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Harnessing Cavitation for Therapy

Final Report Summary - THERACAV (Harnessing Cavitation for Therapy)

Medical applications of acoustic cavitation, such as reversible and transcranial disruption of the blood-brain barrier, for the purpose of treating Alzheimer’s, Parkinson’s and brain cancers, depend critically on the detection of acoustic emissions generated during the driven cavitation bubble activity. Signature components of these emissions are used to monitor treatments including in real-time, for assessment of drug delivery efficacy, and avoidance of overtreatment leading to permanent collateral damage, in particular. Remarkably, the mechanisms through which microbubble-cavitation generate non-linear emission, including harmonics and subharmonics, under focused ultrasound exposure are not well understood, despite many decades of fundamental cavitation research.

The TheraCav project was dedicated to developing an essential understanding of cavitation-bubble dynamics, under typical therapeutic ultrasound exposure, and reconciling that activity directly to the acoustic emissions generated. A state-of-the-art high speed imaging facility was constructed and meaningfully implemented, incorporating two high-speed cameras and synchronous pulsed laser illumination for shadowgraphic imaging of cavitation behaviour at nanosecond temporal resolutions. In parallel, intimate acoustic detection with a range of medical, commercial and in-house developed bespoke detectors, was conducted.

The results conclusively demonstrate that non-linear cavitation emissions can be mediated via periodic shock scattering from repeated bubble collapses. These findings are disruptive to the literature on the topic, to-date, and can account for all non-linear emission components, dependent on focused ultrasound driving parameters.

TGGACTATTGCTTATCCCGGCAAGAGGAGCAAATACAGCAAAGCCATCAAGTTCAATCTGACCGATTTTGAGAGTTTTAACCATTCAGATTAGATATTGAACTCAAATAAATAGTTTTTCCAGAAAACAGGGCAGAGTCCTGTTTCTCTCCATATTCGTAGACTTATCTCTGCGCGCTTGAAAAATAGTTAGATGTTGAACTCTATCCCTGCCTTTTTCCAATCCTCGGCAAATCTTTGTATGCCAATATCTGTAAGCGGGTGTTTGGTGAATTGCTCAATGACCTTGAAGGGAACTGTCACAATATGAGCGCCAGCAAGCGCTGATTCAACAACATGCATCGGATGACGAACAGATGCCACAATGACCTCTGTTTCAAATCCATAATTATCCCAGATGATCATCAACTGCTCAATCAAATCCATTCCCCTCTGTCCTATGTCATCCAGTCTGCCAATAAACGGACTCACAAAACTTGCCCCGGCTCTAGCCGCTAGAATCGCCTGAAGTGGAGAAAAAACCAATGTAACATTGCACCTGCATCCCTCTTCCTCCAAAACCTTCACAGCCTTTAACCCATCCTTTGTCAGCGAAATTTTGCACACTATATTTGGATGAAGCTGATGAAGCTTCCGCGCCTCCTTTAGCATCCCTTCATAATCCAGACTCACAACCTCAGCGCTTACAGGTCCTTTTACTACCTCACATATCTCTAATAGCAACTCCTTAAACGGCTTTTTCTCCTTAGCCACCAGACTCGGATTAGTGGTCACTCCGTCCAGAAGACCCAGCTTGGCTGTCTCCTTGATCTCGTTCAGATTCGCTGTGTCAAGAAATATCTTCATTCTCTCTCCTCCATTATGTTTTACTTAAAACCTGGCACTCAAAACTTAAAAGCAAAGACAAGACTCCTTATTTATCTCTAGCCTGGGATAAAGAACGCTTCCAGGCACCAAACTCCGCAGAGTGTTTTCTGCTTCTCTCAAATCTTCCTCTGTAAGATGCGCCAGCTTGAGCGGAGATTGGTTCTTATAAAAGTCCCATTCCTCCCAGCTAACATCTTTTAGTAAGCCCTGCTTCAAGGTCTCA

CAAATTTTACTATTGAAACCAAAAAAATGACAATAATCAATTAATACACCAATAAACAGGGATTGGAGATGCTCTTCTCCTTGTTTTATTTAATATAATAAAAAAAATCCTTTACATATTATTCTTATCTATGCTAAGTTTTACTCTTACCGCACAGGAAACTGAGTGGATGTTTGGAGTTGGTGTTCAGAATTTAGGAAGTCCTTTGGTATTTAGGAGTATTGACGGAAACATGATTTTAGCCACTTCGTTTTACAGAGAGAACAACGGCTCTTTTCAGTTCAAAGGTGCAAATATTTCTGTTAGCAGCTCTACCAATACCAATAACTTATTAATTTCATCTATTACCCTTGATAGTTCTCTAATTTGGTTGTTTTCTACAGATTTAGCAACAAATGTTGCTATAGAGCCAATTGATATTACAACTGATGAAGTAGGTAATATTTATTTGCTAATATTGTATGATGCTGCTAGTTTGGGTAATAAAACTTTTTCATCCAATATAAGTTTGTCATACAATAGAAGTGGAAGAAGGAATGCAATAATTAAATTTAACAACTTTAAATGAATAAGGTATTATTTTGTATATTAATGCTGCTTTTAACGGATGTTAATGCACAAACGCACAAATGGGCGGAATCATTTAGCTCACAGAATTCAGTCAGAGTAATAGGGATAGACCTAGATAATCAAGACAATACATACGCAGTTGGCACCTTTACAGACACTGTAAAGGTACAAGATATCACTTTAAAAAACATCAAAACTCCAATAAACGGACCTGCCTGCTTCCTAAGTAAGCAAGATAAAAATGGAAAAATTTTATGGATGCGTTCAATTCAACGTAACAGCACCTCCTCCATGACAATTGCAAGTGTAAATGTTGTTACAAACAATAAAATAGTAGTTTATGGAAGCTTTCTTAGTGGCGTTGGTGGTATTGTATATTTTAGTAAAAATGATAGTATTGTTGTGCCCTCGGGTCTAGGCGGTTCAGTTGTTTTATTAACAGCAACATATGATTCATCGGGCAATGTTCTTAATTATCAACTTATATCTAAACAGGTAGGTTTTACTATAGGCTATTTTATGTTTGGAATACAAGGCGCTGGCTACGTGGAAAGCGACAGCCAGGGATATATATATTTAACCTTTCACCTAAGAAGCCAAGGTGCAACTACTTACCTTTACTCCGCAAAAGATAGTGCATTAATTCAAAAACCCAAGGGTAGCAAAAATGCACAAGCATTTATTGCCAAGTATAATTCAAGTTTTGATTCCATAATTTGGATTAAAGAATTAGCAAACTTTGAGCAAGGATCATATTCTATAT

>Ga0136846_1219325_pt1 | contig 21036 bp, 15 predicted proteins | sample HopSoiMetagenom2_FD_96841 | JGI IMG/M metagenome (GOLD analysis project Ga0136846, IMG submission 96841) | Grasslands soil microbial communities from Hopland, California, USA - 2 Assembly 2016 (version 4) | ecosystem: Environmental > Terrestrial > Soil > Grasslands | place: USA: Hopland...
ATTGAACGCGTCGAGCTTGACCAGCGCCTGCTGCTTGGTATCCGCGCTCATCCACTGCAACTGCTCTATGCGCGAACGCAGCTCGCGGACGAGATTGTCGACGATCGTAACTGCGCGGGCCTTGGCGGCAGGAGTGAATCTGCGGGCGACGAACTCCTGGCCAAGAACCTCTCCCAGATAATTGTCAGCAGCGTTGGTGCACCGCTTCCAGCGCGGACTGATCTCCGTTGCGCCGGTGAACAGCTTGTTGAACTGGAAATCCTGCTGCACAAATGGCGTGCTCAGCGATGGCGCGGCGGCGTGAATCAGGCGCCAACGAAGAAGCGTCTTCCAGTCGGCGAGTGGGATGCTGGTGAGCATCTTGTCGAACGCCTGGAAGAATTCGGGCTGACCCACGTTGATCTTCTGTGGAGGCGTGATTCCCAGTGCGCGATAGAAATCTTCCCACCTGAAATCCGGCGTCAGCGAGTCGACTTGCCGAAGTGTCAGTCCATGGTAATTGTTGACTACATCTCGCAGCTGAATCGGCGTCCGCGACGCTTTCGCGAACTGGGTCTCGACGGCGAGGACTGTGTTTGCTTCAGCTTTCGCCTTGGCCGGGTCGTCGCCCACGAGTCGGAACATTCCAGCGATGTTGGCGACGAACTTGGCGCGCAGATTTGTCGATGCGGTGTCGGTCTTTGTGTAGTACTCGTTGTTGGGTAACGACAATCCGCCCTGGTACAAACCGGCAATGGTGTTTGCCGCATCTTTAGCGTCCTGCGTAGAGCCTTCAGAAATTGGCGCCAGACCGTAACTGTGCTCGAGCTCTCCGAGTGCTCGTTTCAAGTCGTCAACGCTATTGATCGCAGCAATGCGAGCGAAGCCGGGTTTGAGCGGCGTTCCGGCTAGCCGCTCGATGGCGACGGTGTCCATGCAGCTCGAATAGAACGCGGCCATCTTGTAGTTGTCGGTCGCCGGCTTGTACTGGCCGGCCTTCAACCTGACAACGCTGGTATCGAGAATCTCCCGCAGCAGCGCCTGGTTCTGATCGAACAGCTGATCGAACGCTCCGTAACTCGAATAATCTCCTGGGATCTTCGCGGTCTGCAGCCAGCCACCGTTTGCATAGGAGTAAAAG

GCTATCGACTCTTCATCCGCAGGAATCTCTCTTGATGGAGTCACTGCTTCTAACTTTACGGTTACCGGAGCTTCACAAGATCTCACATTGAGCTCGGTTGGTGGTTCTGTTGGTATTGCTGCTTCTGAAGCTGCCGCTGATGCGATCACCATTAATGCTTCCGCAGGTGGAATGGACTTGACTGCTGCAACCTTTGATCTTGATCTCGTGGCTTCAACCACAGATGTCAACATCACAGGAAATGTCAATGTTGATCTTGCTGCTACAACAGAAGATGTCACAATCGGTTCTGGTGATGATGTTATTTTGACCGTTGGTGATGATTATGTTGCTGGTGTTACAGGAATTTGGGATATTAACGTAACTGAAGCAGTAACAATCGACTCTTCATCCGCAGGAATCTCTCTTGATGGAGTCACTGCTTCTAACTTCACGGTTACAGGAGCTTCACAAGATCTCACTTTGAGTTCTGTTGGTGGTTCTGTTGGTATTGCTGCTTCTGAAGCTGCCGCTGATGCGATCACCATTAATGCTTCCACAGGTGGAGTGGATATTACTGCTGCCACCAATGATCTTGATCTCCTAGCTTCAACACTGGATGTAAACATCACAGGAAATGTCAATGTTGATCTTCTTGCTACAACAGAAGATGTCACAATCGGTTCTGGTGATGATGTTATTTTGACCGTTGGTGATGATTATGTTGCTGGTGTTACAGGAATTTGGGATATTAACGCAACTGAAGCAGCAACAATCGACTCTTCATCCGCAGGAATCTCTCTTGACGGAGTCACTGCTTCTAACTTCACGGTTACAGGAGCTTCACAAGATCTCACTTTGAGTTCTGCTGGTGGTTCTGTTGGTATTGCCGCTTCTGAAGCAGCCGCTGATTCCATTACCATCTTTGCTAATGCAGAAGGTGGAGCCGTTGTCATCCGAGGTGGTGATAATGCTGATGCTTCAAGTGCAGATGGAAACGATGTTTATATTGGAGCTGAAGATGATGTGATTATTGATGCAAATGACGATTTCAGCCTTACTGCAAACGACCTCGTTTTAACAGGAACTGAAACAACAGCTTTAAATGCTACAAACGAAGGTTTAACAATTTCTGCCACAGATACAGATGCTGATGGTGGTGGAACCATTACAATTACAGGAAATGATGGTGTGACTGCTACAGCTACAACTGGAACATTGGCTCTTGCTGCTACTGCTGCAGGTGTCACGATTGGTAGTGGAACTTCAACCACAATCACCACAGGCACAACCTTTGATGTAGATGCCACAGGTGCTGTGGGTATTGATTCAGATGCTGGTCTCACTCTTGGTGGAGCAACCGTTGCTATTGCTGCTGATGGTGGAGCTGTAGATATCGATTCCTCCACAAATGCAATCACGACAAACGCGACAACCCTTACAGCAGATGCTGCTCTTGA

Throughout the history of cavitation research, there has been a pervasive tendency to classify cavitation activity – and cavitation mediated effects – as either ‘stable’ or ‘inertial’, based on the components of non-linear acoustic emissions detected. TheraCav research has generated persuasive evidence to suggest that all non-linear cavitation emissions are shock wave mediated (a conventionally inertial effect). This indicates that the enduring conventional classification is, at best, inadequate and likely unhelpful. Rather, cavitation typical of medical therapy, displays the characteristics associated with both stable and inertial categories.

The TheraCav project has overhauled fundamental understanding of cavitation activity, exposed to focused ultrasound typical of medical therapy. In particular, the research has shed new light on the acoustic signals generated by driven bubbles, for a new understanding of the interaction with detection devices. Moreover, exciting insights to potential mechanisms of therapy and unwanted bioeffect have been made, subject to in-vivo validation.